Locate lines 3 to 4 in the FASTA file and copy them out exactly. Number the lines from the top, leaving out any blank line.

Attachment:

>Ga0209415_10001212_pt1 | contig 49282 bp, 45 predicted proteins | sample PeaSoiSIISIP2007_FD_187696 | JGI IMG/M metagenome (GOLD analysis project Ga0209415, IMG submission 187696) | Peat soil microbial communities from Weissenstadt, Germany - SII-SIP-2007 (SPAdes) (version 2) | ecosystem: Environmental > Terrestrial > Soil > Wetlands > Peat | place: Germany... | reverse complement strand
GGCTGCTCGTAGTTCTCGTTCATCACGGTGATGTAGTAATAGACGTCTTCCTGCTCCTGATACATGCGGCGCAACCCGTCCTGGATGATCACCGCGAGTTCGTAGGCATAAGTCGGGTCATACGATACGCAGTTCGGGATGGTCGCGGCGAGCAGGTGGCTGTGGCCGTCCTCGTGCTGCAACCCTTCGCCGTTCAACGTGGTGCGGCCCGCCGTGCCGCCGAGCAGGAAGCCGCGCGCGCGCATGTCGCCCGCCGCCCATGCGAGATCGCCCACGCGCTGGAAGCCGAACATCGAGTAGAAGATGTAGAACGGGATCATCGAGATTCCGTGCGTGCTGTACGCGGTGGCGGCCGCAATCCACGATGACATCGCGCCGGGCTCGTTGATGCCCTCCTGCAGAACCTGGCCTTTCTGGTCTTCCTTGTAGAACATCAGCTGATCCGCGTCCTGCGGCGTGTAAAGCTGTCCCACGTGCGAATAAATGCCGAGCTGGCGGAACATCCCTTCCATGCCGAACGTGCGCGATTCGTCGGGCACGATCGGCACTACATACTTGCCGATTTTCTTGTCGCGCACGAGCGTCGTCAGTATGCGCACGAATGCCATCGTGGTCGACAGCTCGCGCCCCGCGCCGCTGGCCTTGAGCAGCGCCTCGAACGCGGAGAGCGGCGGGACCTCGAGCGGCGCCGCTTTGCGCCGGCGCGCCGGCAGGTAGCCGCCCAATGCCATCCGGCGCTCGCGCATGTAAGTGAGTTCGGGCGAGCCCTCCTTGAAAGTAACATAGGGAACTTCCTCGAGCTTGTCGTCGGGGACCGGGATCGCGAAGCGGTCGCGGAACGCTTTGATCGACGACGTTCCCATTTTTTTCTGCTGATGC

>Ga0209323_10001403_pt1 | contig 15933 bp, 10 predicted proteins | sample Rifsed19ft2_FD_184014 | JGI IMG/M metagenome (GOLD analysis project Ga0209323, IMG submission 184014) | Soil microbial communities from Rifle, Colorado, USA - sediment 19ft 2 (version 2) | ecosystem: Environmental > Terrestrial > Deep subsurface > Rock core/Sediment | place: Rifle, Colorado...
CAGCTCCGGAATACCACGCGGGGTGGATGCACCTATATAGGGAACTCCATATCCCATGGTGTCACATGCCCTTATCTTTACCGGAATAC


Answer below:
>Ga0209323_10001403_pt1 | contig 15933 bp, 10 predicted proteins | sample Rifsed19ft2_FD_184014 | JGI IMG/M metagenome (GOLD analysis project Ga0209323, IMG submission 184014) | Soil microbial communities from Rifle, Colorado, USA - sediment 19ft 2 (version 2) | ecosystem: Environmental > Terrestrial > Deep subsurface > Rock core/Sediment | place: Rifle, Colorado...
CAGCTCCGGAATACCACGCGGGGTGGATGCACCTATATAGGGAACTCCATATCCCATGGTGTCACATGCCCTTATCTTTACCGGAATAC